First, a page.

Mark Herendeen was practically raised on boats.
His parents met at the Coconut Grove Sailing Club. Then, when he was just 2 months old, Herendeen hitched his first ride on “The Morgan 22,” a 22-foot mono-hull with a swing keel.
When he was 9, he received a 10-foot starter’s boat as a gift from his father, the late William Irvine “Bill” Herendeen.
Although it was far from a majestic vessel — Herendeen said it “looked like a rectangle on the water” — it was the perfect boat for a boy to learn how to sail.
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“My dad took an old boat, and he made it new,” Herendeen said. “He fixed it up, varnished it, waxed it, applied blue paint, new lines, new wires, gave it a new sail. He did a lot of work.”
Herendeen, now 49, never forgot his father’s efforts. And he never lost his passion for sailing, even though he has since moved away from Miami and is a real estate investor in Melbourne.
On Thursday — 40 years after the purchase of that boat — Herendeen returned to Coconut Grove to participate for the first time in the ninth-annual Miami Sailing Week, which runs through Sunday.
Herendeen is a skilled sailor but not a professional. But in Miami this week there are many sailors who are professional, including some who have competed in the Olympics and in World Championships.
There are four classes of one-design boats competing this week on the waters of Biscayne Bay in Coconut Grove: Melges 24, Flying Tigers, A-Cats and M32 catamarans. In addition, the Star and J/70 classes are also on the water this week, making for a total of about 150 boats on Biscayne Bay.
The event attracts sailors from at least 23 countries.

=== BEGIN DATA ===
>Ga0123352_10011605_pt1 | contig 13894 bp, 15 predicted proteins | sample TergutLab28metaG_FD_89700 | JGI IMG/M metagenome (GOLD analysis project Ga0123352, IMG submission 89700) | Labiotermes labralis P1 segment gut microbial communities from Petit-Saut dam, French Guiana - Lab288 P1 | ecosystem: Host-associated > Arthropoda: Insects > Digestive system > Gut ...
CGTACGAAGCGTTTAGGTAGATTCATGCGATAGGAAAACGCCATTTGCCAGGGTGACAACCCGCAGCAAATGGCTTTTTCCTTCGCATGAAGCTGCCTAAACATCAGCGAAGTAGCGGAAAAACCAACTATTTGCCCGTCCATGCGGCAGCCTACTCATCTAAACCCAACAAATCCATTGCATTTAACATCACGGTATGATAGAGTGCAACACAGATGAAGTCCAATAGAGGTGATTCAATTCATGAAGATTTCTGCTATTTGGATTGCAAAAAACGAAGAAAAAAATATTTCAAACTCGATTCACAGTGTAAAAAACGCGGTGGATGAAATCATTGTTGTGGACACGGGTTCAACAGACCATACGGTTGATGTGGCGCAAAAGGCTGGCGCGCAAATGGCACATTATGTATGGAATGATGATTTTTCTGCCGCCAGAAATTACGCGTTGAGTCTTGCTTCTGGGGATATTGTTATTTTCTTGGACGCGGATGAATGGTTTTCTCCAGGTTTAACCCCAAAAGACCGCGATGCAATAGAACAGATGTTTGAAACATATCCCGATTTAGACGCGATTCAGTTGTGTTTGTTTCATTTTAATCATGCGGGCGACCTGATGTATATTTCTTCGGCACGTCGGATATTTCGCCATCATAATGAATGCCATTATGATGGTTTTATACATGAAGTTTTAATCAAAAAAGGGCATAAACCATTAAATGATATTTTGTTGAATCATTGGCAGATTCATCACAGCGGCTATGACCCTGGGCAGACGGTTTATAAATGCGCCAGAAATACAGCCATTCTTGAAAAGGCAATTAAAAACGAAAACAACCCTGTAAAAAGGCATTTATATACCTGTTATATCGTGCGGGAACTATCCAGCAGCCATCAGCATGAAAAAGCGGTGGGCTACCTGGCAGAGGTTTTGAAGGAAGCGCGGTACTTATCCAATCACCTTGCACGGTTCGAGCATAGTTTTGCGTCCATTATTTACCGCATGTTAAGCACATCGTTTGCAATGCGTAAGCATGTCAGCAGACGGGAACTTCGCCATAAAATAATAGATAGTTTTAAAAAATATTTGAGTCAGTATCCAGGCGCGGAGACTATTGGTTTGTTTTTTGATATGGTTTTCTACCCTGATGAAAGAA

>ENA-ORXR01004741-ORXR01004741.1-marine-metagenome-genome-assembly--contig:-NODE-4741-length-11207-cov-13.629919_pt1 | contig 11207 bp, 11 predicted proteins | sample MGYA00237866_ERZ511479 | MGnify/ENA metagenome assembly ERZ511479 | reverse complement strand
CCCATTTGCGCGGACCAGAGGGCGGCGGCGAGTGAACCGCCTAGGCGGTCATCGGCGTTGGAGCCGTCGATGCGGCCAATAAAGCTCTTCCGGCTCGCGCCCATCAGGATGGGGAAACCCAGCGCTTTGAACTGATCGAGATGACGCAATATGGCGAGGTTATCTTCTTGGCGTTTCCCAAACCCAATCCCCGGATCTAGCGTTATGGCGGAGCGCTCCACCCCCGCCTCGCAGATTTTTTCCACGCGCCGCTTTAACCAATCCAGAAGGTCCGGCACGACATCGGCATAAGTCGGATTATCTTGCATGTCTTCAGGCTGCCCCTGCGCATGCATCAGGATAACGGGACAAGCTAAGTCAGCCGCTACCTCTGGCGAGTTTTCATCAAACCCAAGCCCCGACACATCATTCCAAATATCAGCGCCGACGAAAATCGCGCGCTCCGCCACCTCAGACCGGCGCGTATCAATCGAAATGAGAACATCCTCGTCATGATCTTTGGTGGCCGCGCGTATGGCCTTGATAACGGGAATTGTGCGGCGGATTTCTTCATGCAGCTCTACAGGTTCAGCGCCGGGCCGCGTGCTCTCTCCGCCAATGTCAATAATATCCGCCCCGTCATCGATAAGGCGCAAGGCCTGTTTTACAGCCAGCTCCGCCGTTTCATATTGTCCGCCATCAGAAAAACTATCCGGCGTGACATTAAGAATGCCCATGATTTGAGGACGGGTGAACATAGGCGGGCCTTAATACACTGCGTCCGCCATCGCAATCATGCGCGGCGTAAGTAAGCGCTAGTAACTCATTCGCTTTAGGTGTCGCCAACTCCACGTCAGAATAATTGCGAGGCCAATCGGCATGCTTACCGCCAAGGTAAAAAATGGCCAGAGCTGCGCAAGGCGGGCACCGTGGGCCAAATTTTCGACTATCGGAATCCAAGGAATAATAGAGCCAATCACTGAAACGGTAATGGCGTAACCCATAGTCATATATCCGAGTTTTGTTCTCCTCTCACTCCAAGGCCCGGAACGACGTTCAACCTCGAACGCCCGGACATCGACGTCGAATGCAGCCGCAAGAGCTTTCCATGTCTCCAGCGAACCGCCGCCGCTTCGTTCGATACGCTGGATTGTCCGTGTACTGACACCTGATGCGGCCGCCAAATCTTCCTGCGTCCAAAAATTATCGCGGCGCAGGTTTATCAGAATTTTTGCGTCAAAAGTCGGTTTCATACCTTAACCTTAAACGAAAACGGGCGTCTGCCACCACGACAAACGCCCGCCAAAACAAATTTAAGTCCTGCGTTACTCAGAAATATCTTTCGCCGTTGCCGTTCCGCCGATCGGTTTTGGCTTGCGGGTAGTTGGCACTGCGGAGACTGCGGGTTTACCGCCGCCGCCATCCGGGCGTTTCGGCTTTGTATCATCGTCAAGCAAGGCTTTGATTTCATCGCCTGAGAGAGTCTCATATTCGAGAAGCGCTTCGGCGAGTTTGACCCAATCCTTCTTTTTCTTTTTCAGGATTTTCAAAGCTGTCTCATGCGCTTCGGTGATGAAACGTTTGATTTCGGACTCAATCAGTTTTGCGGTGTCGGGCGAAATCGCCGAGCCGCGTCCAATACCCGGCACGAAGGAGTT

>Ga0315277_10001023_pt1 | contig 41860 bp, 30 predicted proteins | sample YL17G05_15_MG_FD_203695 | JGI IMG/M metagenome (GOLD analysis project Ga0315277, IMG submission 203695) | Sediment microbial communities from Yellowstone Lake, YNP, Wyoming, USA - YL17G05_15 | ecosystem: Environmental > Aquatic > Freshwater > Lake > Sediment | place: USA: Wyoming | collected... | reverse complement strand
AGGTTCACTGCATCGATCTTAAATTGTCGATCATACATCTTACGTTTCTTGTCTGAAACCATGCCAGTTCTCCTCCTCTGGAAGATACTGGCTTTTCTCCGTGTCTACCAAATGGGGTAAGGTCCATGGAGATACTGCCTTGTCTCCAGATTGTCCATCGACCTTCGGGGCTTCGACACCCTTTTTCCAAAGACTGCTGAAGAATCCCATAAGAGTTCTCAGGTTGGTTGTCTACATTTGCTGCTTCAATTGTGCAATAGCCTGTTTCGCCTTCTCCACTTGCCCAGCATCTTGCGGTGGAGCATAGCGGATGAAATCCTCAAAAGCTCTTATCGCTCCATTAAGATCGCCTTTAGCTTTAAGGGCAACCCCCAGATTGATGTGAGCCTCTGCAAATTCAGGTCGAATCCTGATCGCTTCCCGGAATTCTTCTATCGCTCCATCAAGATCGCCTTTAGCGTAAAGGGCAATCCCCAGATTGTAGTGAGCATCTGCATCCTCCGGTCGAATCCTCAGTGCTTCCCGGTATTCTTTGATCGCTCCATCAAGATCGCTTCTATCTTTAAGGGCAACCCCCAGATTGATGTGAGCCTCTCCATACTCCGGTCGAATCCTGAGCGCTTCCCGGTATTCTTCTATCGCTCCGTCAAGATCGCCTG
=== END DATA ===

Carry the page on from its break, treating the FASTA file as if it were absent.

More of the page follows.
But for Italian native and Miami Sailing Week event director Gabriele Pedone, this is more than just competition.
He sees the event growing to become the sailing version of Fashion Week in Milan.
The vision in Miami is to make this an all-inclusive event revolving around regattas for skilled sailors, clinics for kids, and art and other activities for the entire community. There is also a charitable component.
“Every major city has an event which is characteristic of the place,” Pedone said. “For Milan, it is fashion, and for Miami, it’s sailing.
“During the winter, Miami is one of the sailing capitals of the world. Biscayne Bay is the perfect place to sail because there is always wind and great sailing conditions.”
Pedone said the future goal of the event is to expand Coconut Grove’s Regatta Park into a fully functional and self-sufficient sailing venue.
“The city of Miami has made a big investment, tearing down the old convention center and building Regatta Park,” Pedone said. “The park has been built, but all the infrastructure for sailing such as extra docks and hoists are not there yet.
“That project will begin in April or May, and I think Sailing Week will continue to have a big economic impact on the city. Thousands of sailors come down here every winter, and that’s great for the hotels, restaurants and other businesses in Coconut Grove as well as Brickell and South Beach.”